The NATO forces who burned Korans at a major U.S. base in Afghanistan received cultural training that included an explanation of the importance of the holy Koran in Afghan life, an alliance spokesman says.
U.S. Army Lt. Col. Jimmie Cummings, a NATO spokesman in Afghanistan, told DOTMIL that "for sure" Western troops from all alliance member nations receive "cultural awareness" training "prior to deployment."
That training, however, was not enough to stop some NATO troops earlier this week from setting ablaze copies of the Koran, the Muslim holy book, at Bagram air base. The incident drew the immediate ire of Afghans, who have launched mass protests across the country. The Pentagon said Thursday one enraged Afghan army soldier turned his gun on two NATO soldiers, killing both.
The incident drew a rare apology from a U.S. president, with President Barack Obama sending a letter to Afghan President Hamid Karzai expressing "my deep regret" for the Koran burning.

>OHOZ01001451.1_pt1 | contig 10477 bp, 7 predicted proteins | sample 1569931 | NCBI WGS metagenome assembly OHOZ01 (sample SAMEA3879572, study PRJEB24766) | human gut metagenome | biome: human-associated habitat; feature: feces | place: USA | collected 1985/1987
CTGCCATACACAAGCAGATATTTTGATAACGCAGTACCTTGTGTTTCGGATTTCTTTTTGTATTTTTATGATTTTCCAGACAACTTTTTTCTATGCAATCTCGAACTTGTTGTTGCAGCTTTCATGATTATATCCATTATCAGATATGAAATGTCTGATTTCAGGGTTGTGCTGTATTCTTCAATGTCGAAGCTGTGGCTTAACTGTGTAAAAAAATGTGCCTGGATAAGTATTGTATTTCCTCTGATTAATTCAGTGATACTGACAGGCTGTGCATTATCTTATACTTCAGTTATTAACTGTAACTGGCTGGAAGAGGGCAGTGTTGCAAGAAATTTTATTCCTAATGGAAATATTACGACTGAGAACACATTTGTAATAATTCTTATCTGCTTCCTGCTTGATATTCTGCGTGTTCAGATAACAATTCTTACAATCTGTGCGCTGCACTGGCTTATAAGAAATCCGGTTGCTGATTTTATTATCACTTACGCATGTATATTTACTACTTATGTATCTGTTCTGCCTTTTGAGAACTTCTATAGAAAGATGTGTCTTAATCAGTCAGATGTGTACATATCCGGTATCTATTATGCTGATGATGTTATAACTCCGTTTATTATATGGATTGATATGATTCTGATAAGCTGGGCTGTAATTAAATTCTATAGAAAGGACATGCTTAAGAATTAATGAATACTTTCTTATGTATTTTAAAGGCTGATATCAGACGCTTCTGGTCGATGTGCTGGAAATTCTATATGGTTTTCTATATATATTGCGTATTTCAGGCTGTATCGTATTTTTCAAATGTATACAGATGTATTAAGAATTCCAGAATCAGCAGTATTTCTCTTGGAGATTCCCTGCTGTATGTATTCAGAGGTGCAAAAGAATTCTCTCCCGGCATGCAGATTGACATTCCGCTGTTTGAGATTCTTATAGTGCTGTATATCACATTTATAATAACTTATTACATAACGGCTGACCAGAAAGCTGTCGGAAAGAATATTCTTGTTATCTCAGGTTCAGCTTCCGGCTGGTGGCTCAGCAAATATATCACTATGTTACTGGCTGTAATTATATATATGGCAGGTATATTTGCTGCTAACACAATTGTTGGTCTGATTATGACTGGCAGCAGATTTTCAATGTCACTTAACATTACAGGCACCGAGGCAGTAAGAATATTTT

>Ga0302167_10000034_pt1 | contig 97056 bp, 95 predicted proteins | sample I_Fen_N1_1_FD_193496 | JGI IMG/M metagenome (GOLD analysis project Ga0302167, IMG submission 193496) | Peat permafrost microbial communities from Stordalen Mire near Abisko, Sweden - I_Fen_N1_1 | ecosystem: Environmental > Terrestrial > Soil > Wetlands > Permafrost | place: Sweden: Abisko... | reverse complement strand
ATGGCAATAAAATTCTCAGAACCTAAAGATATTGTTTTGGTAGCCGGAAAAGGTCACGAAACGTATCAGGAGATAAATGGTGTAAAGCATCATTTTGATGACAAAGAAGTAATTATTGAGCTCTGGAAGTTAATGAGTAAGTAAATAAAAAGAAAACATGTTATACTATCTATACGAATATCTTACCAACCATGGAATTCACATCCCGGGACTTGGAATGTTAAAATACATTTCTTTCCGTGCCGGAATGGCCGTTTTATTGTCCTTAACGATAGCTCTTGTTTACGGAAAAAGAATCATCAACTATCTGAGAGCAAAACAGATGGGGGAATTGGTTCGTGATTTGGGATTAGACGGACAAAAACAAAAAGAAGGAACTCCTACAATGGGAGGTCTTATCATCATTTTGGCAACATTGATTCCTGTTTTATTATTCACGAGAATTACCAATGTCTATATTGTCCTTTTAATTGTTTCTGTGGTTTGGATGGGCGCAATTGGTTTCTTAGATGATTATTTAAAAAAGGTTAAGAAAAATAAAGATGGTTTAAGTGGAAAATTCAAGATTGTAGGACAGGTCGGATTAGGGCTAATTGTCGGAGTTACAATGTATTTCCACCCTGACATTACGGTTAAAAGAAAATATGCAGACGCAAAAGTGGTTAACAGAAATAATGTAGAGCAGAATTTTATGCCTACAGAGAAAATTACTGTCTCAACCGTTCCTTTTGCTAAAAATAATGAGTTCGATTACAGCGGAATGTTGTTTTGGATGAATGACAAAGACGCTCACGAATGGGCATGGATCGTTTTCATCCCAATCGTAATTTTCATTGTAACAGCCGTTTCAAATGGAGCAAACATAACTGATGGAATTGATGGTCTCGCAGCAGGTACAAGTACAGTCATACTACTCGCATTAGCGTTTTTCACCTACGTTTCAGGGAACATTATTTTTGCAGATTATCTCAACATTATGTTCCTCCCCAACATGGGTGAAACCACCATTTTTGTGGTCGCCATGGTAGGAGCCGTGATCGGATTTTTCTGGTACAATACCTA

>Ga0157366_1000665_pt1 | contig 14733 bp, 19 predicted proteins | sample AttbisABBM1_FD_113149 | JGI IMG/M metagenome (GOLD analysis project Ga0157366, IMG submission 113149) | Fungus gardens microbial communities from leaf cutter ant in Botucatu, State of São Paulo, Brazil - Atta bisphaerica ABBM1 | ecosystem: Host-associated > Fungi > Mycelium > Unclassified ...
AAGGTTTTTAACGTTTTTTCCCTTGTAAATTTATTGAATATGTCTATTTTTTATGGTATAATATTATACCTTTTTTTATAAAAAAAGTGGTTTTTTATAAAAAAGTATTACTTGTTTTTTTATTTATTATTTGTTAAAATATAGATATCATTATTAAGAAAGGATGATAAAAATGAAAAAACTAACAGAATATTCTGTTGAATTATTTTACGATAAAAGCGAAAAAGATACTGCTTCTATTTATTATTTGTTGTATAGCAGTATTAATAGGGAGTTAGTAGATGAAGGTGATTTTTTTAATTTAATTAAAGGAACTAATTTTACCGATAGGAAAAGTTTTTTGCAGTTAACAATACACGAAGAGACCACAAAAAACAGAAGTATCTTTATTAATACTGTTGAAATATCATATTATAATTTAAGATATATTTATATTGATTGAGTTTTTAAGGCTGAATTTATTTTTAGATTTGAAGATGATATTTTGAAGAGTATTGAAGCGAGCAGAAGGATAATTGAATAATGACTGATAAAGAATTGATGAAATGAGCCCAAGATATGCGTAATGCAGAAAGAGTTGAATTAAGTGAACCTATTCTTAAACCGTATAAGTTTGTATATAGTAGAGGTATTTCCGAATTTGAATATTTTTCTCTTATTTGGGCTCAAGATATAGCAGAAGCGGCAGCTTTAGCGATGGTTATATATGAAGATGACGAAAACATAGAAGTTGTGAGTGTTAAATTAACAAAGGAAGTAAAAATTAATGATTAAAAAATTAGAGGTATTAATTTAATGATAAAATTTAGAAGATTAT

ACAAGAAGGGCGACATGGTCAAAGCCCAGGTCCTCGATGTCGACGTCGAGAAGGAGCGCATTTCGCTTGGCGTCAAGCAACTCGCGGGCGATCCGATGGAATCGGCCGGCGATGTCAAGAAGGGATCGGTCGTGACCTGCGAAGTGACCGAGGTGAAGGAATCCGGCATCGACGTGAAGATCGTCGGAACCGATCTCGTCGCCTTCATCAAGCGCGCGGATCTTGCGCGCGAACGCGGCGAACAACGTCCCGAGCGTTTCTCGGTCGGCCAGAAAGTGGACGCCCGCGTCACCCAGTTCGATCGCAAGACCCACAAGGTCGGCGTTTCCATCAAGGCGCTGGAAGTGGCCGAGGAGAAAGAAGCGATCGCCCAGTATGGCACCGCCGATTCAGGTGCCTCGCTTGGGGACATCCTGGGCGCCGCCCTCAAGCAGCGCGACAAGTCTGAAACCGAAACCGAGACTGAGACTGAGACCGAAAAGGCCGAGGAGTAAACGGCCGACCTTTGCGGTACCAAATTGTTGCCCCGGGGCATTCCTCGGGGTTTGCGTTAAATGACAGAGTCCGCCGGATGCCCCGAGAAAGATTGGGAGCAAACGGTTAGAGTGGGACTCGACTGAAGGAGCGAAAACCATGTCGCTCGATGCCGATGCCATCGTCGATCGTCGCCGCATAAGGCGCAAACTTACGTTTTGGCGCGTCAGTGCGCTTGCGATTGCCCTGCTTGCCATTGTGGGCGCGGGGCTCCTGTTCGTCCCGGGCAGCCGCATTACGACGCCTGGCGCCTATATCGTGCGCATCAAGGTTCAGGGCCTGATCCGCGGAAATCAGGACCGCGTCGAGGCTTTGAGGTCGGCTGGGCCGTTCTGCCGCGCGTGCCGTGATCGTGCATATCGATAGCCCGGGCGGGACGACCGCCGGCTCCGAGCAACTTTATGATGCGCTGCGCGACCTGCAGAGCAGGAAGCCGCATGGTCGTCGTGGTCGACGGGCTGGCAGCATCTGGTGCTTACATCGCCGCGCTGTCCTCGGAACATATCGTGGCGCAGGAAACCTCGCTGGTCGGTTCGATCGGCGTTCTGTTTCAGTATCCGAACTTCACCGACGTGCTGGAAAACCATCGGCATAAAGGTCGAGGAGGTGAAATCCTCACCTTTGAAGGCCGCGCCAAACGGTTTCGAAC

Joint Chiefs Chairman Gen. Martin Dempsey said Wednesday the incident was a mistake. "Emotions go very high but I think over time people realize that it wasn't willful, purposeful," Dempsey said in Florida, according to news reports. "It wasn't intended in anyway to be an act of malice toward a particular religion or its practices." U.S. military commanders have said the books contained extremist views, and were mistakenly tapped for destruction.
At least one large protest is planned in the war-torn nation's capital, Kabul, on Friday. The U.S. embassy there has warned all Americans to "shelter in place and avoid any unnecessary movement," noting past protests have spawned attacks on Western targets.
The NATO command in charge of the decade-old war effort "has been coordinating closely with Afghan officials and religious figures during the last few days," Cummings says. "And we appreciate President Karzai call for self restraint amongst the Afghan people."